I was convinced that this was exactly what I needed. But boy, was I in for a rude awakening….


The 7 Days Of Hellish Heaven

That’s right, hellish heaven. Both of the most extreme ends of the spectrum were felt and experienced in these 7 days. Some days, I hated myself for signing up for the darn thing in the first place. Other days, I was so thankful for the realizations I was coming to while there.

Allow me to walk you through these 7 days, one by one:

Our meditation group in front of the Bohdi tree
Our meditation group in front of the Bohdi tree


Day 1

We arrived at Forest Island around 3 p.m. that day. The grounds we were staying on were in the middle of Bali’s island, tucked away from all modern civilization (see pictures). It was a blissful place where I was eager to get started… but in hindsight, I really should have taken a few more minutes of enjoyment in being able to communicate with my classmates. Once we were turned off as human beings, it was a point of no return.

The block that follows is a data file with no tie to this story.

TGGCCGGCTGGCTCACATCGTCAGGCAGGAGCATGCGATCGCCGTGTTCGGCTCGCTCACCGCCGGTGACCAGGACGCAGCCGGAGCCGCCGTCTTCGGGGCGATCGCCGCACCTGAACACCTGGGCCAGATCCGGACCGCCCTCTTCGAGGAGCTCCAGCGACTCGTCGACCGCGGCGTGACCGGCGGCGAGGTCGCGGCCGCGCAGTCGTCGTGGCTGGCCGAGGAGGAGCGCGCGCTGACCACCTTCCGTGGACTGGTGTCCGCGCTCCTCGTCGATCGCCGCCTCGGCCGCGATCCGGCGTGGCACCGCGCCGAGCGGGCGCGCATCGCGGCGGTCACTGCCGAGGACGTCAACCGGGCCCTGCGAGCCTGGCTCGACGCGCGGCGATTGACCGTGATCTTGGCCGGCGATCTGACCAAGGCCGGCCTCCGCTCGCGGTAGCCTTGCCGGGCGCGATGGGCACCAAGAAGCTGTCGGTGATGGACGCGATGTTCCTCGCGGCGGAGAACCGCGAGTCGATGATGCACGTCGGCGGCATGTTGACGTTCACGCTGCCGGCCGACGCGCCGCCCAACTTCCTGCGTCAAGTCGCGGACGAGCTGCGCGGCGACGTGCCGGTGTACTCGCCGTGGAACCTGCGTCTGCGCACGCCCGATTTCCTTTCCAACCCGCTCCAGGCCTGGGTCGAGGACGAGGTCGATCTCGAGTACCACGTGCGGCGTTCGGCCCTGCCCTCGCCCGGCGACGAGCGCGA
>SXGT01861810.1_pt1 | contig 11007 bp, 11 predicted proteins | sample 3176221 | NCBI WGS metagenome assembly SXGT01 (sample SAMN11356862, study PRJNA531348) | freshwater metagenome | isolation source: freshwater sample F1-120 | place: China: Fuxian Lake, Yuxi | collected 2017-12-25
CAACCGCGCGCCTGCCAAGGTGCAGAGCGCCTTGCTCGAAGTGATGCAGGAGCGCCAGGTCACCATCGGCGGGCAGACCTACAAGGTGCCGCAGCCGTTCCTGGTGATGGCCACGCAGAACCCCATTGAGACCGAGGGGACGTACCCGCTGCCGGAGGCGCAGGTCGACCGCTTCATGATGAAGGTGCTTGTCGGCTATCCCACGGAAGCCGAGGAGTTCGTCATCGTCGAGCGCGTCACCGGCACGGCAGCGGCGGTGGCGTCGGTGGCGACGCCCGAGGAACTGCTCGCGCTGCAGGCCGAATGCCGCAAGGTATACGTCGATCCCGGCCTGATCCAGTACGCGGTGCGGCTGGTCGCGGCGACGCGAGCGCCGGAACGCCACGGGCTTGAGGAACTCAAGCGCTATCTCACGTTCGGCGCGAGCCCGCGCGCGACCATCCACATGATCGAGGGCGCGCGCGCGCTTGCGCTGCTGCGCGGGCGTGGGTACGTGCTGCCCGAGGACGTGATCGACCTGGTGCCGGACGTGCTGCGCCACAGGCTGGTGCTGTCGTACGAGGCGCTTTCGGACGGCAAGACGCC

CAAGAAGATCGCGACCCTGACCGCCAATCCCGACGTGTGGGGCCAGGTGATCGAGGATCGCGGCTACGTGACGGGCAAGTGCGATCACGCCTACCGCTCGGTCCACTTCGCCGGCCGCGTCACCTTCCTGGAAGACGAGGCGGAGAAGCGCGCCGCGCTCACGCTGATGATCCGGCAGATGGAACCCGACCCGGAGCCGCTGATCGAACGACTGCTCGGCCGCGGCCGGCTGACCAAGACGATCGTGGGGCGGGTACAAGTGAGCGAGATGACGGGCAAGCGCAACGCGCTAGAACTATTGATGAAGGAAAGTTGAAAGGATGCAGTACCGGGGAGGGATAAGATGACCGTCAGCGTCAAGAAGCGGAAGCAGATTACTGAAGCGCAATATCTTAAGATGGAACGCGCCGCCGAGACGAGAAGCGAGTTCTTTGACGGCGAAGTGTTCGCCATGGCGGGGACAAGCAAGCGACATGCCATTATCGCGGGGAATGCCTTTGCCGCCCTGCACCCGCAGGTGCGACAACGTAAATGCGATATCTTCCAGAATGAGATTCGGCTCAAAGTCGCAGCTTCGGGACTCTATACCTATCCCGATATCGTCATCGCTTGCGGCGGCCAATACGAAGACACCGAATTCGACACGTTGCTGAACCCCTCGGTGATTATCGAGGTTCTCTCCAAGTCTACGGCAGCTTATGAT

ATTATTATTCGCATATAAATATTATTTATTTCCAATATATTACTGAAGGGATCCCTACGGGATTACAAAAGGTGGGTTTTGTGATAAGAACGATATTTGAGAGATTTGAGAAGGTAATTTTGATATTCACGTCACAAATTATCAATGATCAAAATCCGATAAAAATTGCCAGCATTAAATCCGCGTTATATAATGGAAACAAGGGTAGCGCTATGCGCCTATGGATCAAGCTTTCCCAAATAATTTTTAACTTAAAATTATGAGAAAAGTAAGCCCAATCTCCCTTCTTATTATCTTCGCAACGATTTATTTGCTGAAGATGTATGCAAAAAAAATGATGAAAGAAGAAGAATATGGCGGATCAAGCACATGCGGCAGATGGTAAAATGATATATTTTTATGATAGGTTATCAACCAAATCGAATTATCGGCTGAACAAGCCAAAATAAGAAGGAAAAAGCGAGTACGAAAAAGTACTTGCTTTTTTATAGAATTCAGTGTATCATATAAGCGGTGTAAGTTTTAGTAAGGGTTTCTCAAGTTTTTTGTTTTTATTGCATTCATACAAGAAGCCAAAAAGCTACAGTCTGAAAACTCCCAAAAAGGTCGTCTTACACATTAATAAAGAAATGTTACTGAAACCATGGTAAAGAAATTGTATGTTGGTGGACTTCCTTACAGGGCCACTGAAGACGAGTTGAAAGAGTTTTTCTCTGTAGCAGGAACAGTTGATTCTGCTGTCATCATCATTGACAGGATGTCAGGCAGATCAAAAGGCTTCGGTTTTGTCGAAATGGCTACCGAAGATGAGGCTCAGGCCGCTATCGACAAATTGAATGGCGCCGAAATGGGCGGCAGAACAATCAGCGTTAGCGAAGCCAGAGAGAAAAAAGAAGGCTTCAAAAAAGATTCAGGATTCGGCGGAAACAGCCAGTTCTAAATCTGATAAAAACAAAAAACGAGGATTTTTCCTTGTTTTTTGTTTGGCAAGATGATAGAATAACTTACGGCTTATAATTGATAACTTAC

By 8 p.m. that day, we began our “noble silence” (the retreat’s way of saying to no longer communicate with one another). Our first meditation session was at 9 p.m. and lasted only 30 minutes, but even in that short period of time I had aches and pains in my knees and back. This was 30 minutes of what would end up being approximately 50 hours of silent meditation to come. Uh oh.

A snapshot of Forest Island's grounds
A snapshot of Forest Island’s grounds


Day 2

Adrenaline was still high from being in this environment and the excitement I felt for what I was hoping to learn here. Surprisingly, I made it through day 2 with few complaints from the perspective of noble silence. The greatest problem at this time was the physical pain. Knees, back, shoulders, neck – you name it, and it hurt.